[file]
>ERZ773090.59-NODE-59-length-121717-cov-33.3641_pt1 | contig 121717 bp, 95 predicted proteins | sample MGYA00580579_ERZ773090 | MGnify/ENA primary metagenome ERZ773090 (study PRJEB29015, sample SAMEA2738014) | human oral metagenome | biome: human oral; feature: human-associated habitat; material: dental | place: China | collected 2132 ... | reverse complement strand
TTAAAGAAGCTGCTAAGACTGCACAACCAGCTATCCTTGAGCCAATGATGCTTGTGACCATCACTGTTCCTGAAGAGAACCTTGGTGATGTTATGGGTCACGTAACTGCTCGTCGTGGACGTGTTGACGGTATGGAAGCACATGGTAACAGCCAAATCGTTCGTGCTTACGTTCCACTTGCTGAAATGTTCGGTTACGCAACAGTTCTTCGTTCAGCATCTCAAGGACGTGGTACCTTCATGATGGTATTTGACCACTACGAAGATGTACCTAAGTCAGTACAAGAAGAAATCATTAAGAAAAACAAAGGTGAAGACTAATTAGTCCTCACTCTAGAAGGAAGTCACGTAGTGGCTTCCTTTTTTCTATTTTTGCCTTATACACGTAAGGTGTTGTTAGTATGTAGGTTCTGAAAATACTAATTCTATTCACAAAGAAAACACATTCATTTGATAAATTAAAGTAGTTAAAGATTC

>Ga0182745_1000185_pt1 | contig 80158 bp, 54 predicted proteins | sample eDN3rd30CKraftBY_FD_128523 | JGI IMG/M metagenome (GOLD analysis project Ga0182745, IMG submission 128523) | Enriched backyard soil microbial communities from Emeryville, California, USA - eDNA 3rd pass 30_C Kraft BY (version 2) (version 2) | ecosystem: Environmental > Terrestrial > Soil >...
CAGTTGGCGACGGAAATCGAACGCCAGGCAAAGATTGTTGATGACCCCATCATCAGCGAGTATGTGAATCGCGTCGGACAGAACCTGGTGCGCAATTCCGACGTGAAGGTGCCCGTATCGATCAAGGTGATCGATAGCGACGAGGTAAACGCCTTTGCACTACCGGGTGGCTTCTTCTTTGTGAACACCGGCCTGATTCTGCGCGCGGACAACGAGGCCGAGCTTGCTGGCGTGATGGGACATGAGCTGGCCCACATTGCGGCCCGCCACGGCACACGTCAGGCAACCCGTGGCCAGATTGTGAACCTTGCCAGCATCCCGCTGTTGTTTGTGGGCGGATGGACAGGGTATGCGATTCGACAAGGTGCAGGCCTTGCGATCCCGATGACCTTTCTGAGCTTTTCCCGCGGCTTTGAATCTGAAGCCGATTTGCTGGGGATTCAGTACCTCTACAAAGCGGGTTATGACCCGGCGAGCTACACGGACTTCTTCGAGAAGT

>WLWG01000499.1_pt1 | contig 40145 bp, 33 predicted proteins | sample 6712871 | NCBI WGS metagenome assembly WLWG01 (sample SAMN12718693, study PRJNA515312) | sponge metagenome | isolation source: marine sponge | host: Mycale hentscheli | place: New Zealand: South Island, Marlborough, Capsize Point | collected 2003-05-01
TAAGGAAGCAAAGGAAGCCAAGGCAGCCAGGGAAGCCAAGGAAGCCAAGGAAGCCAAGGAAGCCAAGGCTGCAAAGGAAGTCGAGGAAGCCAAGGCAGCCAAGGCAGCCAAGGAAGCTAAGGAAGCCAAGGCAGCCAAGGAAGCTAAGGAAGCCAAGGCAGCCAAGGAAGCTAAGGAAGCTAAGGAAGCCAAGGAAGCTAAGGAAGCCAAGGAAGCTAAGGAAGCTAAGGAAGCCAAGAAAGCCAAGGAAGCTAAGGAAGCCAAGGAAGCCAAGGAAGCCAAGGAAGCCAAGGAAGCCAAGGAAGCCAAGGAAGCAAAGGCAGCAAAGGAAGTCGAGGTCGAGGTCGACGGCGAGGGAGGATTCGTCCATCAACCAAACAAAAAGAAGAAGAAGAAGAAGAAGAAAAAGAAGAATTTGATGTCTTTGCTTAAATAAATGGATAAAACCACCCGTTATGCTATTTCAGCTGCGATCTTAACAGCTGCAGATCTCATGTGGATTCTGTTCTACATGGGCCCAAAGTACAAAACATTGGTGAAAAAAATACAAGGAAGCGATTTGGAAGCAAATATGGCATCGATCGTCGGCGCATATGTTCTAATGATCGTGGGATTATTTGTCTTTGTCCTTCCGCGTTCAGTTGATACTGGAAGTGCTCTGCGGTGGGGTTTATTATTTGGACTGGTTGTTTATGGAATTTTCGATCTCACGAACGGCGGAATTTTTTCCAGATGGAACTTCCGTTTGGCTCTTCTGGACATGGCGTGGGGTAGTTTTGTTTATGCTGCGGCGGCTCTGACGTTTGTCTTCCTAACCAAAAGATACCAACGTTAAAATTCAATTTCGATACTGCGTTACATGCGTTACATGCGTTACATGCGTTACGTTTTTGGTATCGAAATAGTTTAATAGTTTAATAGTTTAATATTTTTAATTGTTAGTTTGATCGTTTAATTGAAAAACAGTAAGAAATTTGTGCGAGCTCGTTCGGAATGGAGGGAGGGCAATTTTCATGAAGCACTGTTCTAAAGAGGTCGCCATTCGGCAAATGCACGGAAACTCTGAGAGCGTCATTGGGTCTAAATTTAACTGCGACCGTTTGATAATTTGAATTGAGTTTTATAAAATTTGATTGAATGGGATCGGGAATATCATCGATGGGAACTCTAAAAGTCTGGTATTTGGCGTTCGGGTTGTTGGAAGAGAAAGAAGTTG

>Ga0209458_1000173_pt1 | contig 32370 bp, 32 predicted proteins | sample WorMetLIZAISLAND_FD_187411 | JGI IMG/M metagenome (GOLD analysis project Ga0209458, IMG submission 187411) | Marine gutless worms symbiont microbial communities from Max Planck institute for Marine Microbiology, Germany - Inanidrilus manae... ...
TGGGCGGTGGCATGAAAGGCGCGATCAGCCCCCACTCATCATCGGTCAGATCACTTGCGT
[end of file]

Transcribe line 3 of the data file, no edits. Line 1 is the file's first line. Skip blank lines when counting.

>Ga0182745_1000185_pt1 | contig 80158 bp, 54 predicted proteins | sample eDN3rd30CKraftBY_FD_128523 | JGI IMG/M metagenome (GOLD analysis project Ga0182745, IMG submission 128523) | Enriched backyard soil microbial communities from Emeryville, California, USA - eDNA 3rd pass 30_C Kraft BY (version 2) (version 2) | ecosystem: Environmental > Terrestrial > Soil >...